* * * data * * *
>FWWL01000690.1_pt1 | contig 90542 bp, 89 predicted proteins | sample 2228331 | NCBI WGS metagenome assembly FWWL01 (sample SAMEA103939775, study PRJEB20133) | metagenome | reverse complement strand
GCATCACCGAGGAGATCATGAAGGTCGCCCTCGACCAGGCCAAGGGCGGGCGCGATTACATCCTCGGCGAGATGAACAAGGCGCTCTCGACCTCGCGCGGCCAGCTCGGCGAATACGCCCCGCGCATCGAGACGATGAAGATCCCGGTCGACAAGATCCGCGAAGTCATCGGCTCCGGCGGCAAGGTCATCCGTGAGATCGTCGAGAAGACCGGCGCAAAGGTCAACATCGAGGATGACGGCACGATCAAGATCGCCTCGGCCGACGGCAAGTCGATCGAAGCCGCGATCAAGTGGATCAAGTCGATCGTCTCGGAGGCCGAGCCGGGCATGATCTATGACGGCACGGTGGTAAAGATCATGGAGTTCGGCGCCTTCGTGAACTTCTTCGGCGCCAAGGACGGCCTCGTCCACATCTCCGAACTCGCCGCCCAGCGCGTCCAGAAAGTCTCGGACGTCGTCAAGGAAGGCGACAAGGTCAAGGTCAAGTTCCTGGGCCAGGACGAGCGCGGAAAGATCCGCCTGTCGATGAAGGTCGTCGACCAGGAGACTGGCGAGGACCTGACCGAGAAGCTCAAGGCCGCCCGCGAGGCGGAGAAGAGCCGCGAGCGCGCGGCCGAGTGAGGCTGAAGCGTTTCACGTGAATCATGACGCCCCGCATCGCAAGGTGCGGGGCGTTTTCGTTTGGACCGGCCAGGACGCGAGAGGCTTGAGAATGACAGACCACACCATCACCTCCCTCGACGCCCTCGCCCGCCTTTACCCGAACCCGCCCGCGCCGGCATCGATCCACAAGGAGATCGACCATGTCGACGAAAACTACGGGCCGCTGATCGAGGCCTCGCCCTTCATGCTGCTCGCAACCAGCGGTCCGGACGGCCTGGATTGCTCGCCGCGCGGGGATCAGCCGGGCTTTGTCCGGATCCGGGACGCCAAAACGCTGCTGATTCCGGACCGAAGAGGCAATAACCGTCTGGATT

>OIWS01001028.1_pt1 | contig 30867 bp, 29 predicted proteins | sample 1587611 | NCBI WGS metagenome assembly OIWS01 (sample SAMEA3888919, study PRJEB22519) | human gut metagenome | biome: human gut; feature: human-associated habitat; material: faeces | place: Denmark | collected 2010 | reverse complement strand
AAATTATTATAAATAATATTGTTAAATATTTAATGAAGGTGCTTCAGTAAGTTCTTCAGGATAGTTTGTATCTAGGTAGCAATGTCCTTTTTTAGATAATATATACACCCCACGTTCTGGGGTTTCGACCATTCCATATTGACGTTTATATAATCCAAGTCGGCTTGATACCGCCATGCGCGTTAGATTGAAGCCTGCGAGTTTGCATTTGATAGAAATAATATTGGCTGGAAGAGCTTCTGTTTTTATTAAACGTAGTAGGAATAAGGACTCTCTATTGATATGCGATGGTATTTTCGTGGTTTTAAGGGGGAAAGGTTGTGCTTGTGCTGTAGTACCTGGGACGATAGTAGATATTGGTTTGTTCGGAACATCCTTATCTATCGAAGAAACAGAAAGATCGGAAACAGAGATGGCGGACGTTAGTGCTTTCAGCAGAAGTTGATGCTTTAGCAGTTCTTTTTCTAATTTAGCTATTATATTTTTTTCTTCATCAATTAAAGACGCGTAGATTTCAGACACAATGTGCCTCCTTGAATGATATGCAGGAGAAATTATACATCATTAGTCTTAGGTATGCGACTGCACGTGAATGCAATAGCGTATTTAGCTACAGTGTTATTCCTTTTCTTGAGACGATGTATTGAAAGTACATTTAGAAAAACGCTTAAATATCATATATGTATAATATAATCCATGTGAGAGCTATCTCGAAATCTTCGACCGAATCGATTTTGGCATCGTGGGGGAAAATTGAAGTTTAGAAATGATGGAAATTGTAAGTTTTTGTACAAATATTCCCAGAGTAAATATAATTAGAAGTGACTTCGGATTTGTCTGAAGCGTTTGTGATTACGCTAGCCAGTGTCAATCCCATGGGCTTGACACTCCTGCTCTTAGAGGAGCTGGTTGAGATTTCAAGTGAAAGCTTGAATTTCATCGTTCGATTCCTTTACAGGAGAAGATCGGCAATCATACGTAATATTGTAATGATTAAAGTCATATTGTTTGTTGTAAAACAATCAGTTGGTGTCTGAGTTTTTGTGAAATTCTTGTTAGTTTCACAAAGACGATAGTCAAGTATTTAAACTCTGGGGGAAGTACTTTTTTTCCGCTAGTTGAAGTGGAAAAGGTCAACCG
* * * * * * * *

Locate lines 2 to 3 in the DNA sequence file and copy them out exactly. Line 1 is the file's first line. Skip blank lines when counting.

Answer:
GCATCACCGAGGAGATCATGAAGGTCGCCCTCGACCAGGCCAAGGGCGGGCGCGATTACATCCTCGGCGAGATGAACAAGGCGCTCTCGACCTCGCGCGGCCAGCTCGGCGAATACGCCCCGCGCATCGAGACGATGAAGATCCCGGTCGACAAGATCCGCGAAGTCATCGGCTCCGGCGGCAAGGTCATCCGTGAGATCGTCGAGAAGACCGGCGCAAAGGTCAACATCGAGGATGACGGCACGATCAAGATCGCCTCGGCCGACGGCAAGTCGATCGAAGCCGCGATCAAGTGGATCAAGTCGATCGTCTCGGAGGCCGAGCCGGGCATGATCTATGACGGCACGGTGGTAAAGATCATGGAGTTCGGCGCCTTCGTGAACTTCTTCGGCGCCAAGGACGGCCTCGTCCACATCTCCGAACTCGCCGCCCAGCGCGTCCAGAAAGTCTCGGACGTCGTCAAGGAAGGCGACAAGGTCAAGGTCAAGTTCCTGGGCCAGGACGAGCGCGGAAAGATCCGCCTGTCGATGAAGGTCGTCGACCAGGAGACTGGCGAGGACCTGACCGAGAAGCTCAAGGCCGCCCGCGAGGCGGAGAAGAGCCGCGAGCGCGCGGCCGAGTGAGGCTGAAGCGTTTCACGTGAATCATGACGCCCCGCATCGCAAGGTGCGGGGCGTTTTCGTTTGGACCGGCCAGGACGCGAGAGGCTTGAGAATGACAGACCACACCATCACCTCCCTCGACGCCCTCGCCCGCCTTTACCCGAACCCGCCCGCGCCGGCATCGATCCACAAGGAGATCGACCATGTCGACGAAAACTACGGGCCGCTGATCGAGGCCTCGCCCTTCATGCTGCTCGCAACCAGCGGTCCGGACGGCCTGGATTGCTCGCCGCGCGGGGATCAGCCGGGCTTTGTCCGGATCCGGGACGCCAAAACGCTGCTGATTCCGGACCGAAGAGGCAATAACCGTCTGGATT

>OIWS01001028.1_pt1 | contig 30867 bp, 29 predicted proteins | sample 1587611 | NCBI WGS metagenome assembly OIWS01 (sample SAMEA3888919, study PRJEB22519) | human gut metagenome | biome: human gut; feature: human-associated habitat; material: faeces | place: Denmark | collected 2010 | reverse complement strand